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Dranoff closes season with exciting program for pianos and percussion

Sun Mar 29, 2015 at 1:31 pm

By Lawrence Budmen

Pianists Maarten van Veen (left) and Ralph van Raat performed a program for pianos and percussion Saturday night at South Miami-Dade Cultural Arts Center.

Pianists Maarten van Veen (left) and Ralph van Raat performed a program for pianos and percussion Saturday night at South Miami-Dade Cultural Arts Center.

The Dranoff Foundation concert series has presented consistently imaginative programming, expanding the two-piano repertoire beyond the familiar scores of Mozart and Rachmaninoff.

“Bang the Ivories,” Dranoff’s final program of the season, proved the most innovative offering yet. In the clear, bright acoustics of the South Miami Dade Cultural Arts Center in Cutler Bay, the concert blended two pianos with marimba and percussion in music from the late 20th and early 21st century as well as a too-rarely-performed classic.

Unlike some previous concerts, the program did not lean toward populist transcriptions, with the addition of a large percussion battery bringing some edgy and engaging works. Pianist Maarten van Veen (a 1995 Dranoff Competition winner) teamed with contemporary music specialist, pianist Ralph van Raat and renowned Scottish percussionist Colin Currie joined Benjamin Ramirez, principal timpanist of the Columbus Symphony.

Alexandre Rabinovitch-Barakovsky is best known as a duo piano partner of Martha Argerich but he is also a composer and conductor. His Liebliches Lied, written in 1980, opens with a romantic theme that gradually becomes less conventional, the repeated chords and scales in the second piano part seasoned with a touch of minimalism. The score effectively displayed van Veen and van Raat’s elegant touch and sustained teamwork.

Trophic Cascades by Dave Maric is based on the British composer’s interest in biodiversity and ecosystems but the work is best appreciated for the enticing sound world that mixes high avant garde classicism with populist vernacular music. Mallet percussion solos suggest the sounds of the Javanese gamelan and the Dies Irae motif as well as strands of bebop and boogie-woogie make appearances.

Currie was a ball of fire moving between mallet percussion and thwacking drums and cymbals with Ramirez a steady, driving presence at the timpani.  At times Currie took over as conductor, leading his colleagues through rhythmically complex sections. Skillfully conceived, Maric’s score is not terribly profound but it is tremendously entertaining, especially when played with such vibrancy and enthusiasm.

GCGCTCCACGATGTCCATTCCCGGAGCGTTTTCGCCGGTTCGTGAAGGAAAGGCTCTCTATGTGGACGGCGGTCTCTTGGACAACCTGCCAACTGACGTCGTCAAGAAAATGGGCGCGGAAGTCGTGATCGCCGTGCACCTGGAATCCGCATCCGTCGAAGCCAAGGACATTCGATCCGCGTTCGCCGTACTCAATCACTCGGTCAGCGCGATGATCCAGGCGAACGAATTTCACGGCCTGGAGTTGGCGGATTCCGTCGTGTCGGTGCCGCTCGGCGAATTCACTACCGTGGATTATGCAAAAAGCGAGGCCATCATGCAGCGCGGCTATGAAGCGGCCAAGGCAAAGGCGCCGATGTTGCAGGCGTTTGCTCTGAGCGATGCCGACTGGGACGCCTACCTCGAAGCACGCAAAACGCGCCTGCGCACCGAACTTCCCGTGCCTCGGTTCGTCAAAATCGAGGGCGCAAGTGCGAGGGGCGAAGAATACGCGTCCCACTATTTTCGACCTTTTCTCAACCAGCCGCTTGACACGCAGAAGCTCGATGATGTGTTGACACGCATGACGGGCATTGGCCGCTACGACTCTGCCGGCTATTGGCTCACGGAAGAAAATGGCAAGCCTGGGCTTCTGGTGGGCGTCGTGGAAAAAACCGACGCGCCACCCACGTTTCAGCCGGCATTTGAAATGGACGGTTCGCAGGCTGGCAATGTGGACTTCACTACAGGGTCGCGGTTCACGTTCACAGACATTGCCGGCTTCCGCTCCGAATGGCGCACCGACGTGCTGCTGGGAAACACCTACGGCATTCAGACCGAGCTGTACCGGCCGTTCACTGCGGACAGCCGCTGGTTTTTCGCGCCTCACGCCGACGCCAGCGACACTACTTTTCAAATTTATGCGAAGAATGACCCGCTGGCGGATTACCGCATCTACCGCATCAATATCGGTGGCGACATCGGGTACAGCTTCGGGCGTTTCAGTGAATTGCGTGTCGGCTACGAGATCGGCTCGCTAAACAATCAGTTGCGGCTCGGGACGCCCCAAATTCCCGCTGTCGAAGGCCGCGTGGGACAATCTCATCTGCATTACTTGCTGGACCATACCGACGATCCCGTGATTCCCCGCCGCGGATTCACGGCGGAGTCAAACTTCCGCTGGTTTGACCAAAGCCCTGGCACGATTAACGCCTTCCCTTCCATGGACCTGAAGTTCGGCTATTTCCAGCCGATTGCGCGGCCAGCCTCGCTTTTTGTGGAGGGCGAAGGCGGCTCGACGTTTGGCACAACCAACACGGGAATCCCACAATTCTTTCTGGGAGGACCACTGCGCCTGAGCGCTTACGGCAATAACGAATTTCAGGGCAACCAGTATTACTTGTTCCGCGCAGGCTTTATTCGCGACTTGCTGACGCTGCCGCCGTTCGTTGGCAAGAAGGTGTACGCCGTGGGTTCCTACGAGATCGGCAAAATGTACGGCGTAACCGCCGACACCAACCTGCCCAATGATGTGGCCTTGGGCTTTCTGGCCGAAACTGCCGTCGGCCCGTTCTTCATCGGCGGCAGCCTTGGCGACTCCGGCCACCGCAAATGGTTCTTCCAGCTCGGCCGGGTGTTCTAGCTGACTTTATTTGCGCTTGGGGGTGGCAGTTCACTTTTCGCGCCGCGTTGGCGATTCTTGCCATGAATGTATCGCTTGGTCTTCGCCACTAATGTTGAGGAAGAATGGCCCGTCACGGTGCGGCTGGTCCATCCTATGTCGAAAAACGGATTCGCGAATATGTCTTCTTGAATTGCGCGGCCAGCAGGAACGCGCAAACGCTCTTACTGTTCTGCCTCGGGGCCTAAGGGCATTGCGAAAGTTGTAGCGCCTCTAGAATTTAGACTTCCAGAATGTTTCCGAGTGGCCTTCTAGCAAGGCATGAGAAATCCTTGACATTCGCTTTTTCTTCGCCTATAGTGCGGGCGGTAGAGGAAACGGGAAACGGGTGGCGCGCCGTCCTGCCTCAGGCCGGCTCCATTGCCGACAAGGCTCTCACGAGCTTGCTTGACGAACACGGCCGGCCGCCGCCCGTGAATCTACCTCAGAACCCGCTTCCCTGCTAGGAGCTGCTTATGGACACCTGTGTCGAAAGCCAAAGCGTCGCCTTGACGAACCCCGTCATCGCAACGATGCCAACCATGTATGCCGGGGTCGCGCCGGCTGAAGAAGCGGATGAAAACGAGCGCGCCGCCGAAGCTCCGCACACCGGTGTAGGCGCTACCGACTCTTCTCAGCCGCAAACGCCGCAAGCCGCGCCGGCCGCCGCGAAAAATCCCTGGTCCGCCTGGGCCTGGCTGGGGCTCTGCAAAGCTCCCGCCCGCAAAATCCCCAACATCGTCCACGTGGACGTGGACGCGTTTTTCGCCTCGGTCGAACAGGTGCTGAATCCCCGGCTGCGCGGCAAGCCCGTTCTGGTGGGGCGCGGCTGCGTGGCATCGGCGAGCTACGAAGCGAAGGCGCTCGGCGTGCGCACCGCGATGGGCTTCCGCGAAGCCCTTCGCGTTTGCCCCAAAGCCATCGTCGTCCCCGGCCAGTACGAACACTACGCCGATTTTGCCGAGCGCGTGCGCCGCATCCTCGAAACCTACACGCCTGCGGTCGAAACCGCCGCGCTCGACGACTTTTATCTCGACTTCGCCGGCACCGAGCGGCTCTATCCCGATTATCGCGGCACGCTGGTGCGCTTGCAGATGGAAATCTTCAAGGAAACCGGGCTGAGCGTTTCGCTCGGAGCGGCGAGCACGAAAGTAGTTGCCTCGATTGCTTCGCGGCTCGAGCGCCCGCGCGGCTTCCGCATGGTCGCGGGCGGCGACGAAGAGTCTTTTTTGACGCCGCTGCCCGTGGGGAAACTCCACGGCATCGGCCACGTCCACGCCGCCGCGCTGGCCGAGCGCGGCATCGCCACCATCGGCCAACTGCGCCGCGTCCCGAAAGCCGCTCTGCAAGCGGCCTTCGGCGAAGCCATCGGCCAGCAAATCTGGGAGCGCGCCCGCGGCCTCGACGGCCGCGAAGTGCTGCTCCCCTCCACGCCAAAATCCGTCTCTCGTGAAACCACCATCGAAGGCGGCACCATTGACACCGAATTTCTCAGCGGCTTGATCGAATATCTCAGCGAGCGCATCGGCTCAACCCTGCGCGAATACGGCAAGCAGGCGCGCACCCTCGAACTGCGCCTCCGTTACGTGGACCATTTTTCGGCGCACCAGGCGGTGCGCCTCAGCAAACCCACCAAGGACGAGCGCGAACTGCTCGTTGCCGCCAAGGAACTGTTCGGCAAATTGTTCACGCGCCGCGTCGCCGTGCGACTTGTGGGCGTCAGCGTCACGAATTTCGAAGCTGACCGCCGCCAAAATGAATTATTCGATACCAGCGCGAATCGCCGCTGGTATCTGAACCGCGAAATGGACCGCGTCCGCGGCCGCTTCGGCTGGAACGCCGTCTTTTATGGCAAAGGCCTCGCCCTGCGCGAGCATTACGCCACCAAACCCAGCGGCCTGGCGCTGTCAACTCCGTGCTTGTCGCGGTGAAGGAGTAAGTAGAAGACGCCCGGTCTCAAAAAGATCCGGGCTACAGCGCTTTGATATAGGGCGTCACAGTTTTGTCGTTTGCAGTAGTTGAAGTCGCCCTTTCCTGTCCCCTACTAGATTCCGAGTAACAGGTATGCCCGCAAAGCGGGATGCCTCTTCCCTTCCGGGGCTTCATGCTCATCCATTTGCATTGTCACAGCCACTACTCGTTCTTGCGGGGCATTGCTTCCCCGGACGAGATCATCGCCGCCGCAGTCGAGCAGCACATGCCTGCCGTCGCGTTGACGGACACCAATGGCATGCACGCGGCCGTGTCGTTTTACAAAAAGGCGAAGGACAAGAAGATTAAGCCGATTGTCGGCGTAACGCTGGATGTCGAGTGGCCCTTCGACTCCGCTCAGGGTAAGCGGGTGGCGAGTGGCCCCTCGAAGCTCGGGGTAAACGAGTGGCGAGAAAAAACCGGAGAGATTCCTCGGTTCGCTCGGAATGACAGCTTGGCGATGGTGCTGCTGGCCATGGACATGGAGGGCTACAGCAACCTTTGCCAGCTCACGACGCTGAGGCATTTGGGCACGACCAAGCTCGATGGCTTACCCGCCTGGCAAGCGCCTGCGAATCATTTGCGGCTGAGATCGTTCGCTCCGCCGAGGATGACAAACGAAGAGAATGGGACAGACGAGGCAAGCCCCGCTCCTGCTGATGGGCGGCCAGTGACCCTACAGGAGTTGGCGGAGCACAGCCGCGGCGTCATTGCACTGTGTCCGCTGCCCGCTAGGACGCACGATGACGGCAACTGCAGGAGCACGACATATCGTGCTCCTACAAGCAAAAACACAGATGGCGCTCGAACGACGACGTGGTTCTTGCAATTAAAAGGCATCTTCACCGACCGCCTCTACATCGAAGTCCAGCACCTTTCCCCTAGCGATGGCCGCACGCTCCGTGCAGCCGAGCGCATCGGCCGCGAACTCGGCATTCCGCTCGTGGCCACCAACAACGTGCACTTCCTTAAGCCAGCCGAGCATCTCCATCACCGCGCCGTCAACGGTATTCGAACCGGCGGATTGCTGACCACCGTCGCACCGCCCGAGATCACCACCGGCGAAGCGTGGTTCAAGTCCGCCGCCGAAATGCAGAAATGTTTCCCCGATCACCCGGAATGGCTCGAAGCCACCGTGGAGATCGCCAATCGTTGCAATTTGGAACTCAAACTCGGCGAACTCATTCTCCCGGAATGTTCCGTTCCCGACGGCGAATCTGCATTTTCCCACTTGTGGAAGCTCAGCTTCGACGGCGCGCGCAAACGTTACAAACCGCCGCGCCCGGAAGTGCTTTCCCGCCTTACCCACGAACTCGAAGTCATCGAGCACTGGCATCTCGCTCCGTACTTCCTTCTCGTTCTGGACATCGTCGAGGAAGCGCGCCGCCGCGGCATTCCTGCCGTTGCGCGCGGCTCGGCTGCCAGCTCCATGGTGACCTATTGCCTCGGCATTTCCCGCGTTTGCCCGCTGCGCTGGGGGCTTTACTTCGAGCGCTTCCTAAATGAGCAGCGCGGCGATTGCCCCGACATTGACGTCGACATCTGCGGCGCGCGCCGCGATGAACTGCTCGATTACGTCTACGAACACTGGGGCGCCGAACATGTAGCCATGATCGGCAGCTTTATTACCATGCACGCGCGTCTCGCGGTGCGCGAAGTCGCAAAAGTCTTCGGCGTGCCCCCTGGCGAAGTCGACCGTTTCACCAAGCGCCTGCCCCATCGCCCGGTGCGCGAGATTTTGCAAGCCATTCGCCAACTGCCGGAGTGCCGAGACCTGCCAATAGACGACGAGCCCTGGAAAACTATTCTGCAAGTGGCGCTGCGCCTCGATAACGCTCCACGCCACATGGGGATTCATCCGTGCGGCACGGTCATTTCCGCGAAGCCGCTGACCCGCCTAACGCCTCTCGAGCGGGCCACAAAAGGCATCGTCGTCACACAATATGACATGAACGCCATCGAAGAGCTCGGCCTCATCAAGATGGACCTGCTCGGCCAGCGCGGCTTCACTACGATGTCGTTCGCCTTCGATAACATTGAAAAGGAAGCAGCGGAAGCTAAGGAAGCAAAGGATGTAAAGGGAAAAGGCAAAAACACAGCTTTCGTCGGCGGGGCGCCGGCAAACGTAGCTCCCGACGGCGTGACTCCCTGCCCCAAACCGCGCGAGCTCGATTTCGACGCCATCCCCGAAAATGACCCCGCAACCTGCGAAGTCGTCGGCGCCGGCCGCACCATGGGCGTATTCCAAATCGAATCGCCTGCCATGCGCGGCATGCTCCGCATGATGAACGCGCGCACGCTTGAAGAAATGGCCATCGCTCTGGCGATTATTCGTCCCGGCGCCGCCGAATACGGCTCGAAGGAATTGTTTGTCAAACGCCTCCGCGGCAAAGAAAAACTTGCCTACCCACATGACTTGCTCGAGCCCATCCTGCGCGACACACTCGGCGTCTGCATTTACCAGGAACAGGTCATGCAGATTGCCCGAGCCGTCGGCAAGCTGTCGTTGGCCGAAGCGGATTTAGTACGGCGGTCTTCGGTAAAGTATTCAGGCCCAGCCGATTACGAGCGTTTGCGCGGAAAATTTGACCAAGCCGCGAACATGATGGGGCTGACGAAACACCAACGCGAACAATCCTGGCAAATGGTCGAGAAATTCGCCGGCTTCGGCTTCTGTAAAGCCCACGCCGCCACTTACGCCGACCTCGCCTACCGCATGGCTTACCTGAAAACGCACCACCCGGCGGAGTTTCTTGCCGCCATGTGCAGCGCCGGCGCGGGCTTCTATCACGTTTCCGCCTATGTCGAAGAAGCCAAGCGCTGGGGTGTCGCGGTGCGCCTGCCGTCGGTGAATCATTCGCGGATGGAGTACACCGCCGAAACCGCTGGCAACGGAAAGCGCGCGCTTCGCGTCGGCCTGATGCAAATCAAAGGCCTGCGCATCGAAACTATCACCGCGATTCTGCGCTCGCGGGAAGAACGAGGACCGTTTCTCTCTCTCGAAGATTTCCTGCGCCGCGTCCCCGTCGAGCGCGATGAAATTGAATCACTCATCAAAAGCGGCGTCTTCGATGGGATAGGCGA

Realismos Magícos for solo marimba by Norwegian composer Rolf Wallin is dedicated to Currie. Based on the poetic titles of short stories by Gabriel García Marquez, the eleven movement work displays the full panoply of the instrument’s melodic, percussive and mood setting capabilities. Some of the movements last only a few seconds, twice provoking laughter from the audience.

The score opened with an echo of impressionism that turned dark and lugubrious. Jazzy and aggressive sections were followed by melodic fragments and moments of poetic lyricism. A hard driving, angry finale proved a tour de force for Currie’s dexterity and instrumental mastery.

Dranoff artistic advisor Erik Ochsner described his arrangement of British composer Gavin Bryars’ Sketch for Sub-Rosa as “sorbet to cleanse the palette before the main course,” and the transcription nicely encompassed the score’s gentle minimalist impulse. Placing the marimba’s melodic strains on top of the two piano’s repetitive motto was particularly ingenious.

Bartok’s Sonata for Two Pianos and Percussion was written in 1937 as darkness was descending across Europe. The central Lento is an almost tragic duet for two pianos with one player sliding his hands across the keyboard, producing a glassy underscoring. From the first cymbal smash, the outer movements are fierce and unrelenting.

Van Veen and van Raat set a seemingly impossibly fast tempo for the first movement but their technical command was so impressive that not a note was blurred or fudged. Currie’s snare drum was an ominous force behind the fugal passages. The four players held nothing back in a full-throttle reading of the Hungarian rondo finale, the quiet ending for snare drum and cymbal one of many surprising touches in this unique score.

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